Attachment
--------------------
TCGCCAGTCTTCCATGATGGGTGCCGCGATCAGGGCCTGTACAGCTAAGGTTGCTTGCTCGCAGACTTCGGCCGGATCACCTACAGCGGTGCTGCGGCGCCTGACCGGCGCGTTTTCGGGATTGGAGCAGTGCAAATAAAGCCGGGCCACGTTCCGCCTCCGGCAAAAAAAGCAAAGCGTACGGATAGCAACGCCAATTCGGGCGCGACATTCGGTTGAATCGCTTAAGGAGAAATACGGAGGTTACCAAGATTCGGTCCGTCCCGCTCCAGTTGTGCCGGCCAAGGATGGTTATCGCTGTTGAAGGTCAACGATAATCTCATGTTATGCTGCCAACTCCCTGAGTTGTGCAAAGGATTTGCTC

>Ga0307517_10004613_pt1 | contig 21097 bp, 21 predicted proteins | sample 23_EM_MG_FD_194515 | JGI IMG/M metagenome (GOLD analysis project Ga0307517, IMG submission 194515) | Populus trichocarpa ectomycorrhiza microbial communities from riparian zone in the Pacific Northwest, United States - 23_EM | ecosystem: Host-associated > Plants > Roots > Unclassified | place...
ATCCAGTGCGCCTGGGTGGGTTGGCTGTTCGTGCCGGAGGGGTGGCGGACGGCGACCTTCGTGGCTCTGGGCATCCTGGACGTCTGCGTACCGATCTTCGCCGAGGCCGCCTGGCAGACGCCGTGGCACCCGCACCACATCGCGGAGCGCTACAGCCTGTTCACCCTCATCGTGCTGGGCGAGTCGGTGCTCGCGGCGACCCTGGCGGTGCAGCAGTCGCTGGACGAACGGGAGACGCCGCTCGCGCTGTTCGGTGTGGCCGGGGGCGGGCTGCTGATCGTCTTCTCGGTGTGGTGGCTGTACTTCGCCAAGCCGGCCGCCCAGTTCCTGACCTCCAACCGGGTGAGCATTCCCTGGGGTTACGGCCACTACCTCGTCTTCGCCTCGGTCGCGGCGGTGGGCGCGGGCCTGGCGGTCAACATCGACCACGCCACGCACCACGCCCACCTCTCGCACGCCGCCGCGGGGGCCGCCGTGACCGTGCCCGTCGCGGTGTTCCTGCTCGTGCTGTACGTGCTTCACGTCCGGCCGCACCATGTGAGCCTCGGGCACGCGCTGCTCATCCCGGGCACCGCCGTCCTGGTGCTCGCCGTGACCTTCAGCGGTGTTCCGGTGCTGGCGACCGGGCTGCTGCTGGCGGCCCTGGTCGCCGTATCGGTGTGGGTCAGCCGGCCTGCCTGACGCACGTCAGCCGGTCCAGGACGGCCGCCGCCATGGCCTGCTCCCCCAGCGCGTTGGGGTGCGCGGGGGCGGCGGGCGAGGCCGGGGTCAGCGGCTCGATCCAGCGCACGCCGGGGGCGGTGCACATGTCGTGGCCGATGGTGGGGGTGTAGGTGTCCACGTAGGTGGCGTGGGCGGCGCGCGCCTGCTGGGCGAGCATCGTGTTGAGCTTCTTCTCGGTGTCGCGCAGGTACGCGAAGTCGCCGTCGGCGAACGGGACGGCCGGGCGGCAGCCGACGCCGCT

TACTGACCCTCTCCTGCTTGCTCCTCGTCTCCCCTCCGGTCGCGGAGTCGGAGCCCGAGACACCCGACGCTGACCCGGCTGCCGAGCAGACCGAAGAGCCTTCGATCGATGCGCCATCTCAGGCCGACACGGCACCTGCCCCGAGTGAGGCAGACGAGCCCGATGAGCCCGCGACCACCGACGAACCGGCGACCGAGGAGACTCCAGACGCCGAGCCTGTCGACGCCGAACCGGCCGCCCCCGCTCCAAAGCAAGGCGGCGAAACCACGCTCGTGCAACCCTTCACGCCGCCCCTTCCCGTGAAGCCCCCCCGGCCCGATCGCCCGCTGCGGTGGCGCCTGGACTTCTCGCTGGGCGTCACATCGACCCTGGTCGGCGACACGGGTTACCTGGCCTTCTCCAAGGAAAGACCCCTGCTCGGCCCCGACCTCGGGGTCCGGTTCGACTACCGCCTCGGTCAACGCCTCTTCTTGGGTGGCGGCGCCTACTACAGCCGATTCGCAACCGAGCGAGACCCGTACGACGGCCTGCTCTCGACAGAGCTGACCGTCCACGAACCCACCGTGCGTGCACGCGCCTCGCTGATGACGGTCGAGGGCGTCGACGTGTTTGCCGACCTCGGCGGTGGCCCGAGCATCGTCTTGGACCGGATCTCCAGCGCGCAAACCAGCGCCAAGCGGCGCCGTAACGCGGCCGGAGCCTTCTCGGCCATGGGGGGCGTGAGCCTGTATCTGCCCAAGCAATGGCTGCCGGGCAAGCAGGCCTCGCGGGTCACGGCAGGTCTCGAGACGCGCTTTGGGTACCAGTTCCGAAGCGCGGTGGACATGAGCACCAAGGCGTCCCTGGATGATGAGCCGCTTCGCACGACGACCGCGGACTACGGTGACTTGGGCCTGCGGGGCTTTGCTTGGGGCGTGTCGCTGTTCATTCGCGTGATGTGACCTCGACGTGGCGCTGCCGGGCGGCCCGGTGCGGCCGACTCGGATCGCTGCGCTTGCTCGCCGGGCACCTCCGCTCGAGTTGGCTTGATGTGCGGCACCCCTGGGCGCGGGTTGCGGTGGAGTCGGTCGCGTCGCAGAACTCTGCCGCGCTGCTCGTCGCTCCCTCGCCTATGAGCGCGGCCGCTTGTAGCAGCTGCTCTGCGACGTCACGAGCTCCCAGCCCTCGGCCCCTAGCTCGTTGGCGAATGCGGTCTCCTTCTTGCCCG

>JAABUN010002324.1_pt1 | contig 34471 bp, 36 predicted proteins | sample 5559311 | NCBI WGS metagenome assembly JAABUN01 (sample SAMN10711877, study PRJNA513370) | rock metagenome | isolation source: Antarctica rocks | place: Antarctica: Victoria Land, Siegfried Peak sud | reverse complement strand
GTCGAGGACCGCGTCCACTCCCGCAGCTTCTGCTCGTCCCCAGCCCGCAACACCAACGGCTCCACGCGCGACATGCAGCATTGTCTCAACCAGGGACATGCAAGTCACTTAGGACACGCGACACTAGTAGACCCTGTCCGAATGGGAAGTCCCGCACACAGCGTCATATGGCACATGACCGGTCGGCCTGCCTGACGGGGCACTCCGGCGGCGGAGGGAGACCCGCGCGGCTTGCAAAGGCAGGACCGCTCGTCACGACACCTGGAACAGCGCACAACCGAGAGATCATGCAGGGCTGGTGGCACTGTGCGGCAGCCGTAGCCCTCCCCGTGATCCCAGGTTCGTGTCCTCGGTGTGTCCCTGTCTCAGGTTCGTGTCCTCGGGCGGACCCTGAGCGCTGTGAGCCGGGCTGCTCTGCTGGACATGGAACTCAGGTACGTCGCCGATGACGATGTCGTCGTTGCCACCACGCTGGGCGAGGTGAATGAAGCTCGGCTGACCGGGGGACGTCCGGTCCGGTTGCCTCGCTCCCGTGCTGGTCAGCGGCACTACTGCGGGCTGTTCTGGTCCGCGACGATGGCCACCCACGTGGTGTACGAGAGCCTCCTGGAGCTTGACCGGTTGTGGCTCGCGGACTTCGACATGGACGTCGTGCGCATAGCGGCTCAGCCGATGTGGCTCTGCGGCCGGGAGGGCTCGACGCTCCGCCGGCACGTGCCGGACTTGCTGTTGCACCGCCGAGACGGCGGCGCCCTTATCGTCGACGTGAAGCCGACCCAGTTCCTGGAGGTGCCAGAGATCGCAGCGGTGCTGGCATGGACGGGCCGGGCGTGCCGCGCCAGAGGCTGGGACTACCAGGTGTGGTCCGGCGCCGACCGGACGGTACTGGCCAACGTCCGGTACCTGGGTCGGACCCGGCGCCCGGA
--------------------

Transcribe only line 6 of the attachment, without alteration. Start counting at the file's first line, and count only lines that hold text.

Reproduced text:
GTCGAGGACCGCGTCCACTCCCGCAGCTTCTGCTCGTCCCCAGCCCGCAACACCAACGGCTCCACGCGCGACATGCAGCATTGTCTCAACCAGGGACATGCAAGTCACTTAGGACACGCGACACTAGTAGACCCTGTCCGAATGGGAAGTCCCGCACACAGCGTCATATGGCACATGACCGGTCGGCCTGCCTGACGGGGCACTCCGGCGGCGGAGGGAGACCCGCGCGGCTTGCAAAGGCAGGACCGCTCGTCACGACACCTGGAACAGCGCACAACCGAGAGATCATGCAGGGCTGGTGGCACTGTGCGGCAGCCGTAGCCCTCCCCGTGATCCCAGGTTCGTGTCCTCGGTGTGTCCCTGTCTCAGGTTCGTGTCCTCGGGCGGACCCTGAGCGCTGTGAGCCGGGCTGCTCTGCTGGACATGGAACTCAGGTACGTCGCCGATGACGATGTCGTCGTTGCCACCACGCTGGGCGAGGTGAATGAAGCTCGGCTGACCGGGGGACGTCCGGTCCGGTTGCCTCGCTCCCGTGCTGGTCAGCGGCACTACTGCGGGCTGTTCTGGTCCGCGACGATGGCCACCCACGTGGTGTACGAGAGCCTCCTGGAGCTTGACCGGTTGTGGCTCGCGGACTTCGACATGGACGTCGTGCGCATAGCGGCTCAGCCGATGTGGCTCTGCGGCCGGGAGGGCTCGACGCTCCGCCGGCACGTGCCGGACTTGCTGTTGCACCGCCGAGACGGCGGCGCCCTTATCGTCGACGTGAAGCCGACCCAGTTCCTGGAGGTGCCAGAGATCGCAGCGGTGCTGGCATGGACGGGCCGGGCGTGCCGCGCCAGAGGCTGGGACTACCAGGTGTGGTCCGGCGCCGACCGGACGGTACTGGCCAACGTCCGGTACCTGGGTCGGACCCGGCGCCCGGA